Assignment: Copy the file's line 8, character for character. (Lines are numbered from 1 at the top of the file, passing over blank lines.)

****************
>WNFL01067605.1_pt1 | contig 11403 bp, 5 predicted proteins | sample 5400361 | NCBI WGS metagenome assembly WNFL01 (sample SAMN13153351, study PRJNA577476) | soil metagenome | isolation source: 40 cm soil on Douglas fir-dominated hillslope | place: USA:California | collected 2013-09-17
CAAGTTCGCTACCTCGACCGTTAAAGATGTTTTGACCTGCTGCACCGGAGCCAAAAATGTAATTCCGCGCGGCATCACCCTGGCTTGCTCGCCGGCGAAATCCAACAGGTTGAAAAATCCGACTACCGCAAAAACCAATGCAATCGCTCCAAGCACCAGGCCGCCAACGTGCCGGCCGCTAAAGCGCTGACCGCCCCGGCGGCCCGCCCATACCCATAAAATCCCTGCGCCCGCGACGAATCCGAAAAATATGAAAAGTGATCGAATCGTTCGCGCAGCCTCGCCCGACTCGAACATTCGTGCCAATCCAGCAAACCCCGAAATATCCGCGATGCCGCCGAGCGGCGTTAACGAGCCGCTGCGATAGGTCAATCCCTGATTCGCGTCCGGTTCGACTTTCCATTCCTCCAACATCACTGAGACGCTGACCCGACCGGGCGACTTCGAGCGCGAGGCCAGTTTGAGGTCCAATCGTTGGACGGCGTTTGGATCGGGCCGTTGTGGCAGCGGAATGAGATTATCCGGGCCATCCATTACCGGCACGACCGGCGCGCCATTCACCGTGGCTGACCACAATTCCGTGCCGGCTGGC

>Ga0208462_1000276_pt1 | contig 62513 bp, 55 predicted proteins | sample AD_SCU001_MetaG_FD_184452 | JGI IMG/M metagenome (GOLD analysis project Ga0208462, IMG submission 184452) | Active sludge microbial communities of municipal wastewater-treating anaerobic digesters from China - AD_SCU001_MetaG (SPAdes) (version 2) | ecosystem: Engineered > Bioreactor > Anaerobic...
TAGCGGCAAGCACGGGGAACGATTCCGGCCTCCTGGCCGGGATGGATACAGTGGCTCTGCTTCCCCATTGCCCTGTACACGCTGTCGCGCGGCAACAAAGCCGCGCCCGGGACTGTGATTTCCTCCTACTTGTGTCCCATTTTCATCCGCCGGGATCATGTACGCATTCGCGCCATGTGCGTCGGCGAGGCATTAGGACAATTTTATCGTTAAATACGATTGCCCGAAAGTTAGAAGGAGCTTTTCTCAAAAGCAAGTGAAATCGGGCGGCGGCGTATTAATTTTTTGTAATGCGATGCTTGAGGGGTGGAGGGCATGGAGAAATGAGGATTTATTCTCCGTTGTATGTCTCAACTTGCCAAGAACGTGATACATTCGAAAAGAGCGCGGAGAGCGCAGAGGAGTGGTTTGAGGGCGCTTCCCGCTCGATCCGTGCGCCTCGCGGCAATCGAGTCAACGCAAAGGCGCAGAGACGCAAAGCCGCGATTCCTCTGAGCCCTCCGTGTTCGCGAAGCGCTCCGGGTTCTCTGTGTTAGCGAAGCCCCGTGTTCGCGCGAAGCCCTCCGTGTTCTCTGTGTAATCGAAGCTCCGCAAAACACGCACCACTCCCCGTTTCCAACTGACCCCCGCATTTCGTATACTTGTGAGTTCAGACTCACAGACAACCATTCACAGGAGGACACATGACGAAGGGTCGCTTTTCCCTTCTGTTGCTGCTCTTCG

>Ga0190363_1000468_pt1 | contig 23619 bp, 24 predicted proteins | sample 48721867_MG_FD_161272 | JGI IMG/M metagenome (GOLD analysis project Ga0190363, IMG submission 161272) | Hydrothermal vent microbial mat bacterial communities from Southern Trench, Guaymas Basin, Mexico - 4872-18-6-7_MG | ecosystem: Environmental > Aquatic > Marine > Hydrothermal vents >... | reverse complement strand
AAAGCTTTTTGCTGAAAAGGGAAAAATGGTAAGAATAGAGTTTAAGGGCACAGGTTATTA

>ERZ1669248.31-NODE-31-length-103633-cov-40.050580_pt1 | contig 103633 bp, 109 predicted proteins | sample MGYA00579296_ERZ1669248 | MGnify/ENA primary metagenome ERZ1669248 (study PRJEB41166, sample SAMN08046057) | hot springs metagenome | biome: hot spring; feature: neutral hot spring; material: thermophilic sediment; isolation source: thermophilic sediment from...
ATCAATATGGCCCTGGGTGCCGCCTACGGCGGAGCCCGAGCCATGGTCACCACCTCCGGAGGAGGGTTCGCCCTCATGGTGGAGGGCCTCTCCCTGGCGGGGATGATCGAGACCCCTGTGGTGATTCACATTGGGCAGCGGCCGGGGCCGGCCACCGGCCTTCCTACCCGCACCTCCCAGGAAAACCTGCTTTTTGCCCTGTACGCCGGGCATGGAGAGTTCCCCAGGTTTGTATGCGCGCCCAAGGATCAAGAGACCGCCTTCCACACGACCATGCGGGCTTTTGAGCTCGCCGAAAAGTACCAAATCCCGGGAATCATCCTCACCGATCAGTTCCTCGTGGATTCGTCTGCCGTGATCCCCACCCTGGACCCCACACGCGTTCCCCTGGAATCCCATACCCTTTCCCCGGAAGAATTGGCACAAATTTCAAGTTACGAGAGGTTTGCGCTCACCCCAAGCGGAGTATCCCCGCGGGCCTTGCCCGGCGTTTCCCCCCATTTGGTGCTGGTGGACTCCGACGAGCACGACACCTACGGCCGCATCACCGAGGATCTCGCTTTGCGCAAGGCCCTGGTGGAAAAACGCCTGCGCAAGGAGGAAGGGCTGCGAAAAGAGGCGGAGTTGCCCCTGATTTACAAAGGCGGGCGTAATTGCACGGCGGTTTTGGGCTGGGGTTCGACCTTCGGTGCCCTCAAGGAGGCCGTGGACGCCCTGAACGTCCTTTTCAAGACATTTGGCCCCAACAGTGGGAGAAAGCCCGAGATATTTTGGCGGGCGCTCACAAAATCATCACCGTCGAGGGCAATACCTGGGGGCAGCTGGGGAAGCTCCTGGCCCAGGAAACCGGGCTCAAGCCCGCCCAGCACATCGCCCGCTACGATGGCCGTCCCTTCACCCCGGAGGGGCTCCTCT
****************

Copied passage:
ATCAATATGGCCCTGGGTGCCGCCTACGGCGGAGCCCGAGCCATGGTCACCACCTCCGGAGGAGGGTTCGCCCTCATGGTGGAGGGCCTCTCCCTGGCGGGGATGATCGAGACCCCTGTGGTGATTCACATTGGGCAGCGGCCGGGGCCGGCCACCGGCCTTCCTACCCGCACCTCCCAGGAAAACCTGCTTTTTGCCCTGTACGCCGGGCATGGAGAGTTCCCCAGGTTTGTATGCGCGCCCAAGGATCAAGAGACCGCCTTCCACACGACCATGCGGGCTTTTGAGCTCGCCGAAAAGTACCAAATCCCGGGAATCATCCTCACCGATCAGTTCCTCGTGGATTCGTCTGCCGTGATCCCCACCCTGGACCCCACACGCGTTCCCCTGGAATCCCATACCCTTTCCCCGGAAGAATTGGCACAAATTTCAAGTTACGAGAGGTTTGCGCTCACCCCAAGCGGAGTATCCCCGCGGGCCTTGCCCGGCGTTTCCCCCCATTTGGTGCTGGTGGACTCCGACGAGCACGACACCTACGGCCGCATCACCGAGGATCTCGCTTTGCGCAAGGCCCTGGTGGAAAAACGCCTGCGCAAGGAGGAAGGGCTGCGAAAAGAGGCGGAGTTGCCCCTGATTTACAAAGGCGGGCGTAATTGCACGGCGGTTTTGGGCTGGGGTTCGACCTTCGGTGCCCTCAAGGAGGCCGTGGACGCCCTGAACGTCCTTTTCAAGACATTTGGCCCCAACAGTGGGAGAAAGCCCGAGATATTTTGGCGGGCGCTCACAAAATCATCACCGTCGAGGGCAATACCTGGGGGCAGCTGGGGAAGCTCCTGGCCCAGGAAACCGGGCTCAAGCCCGCCCAGCACATCGCCCGCTACGATGGCCGTCCCTTCACCCCGGAGGGGCTCCTCT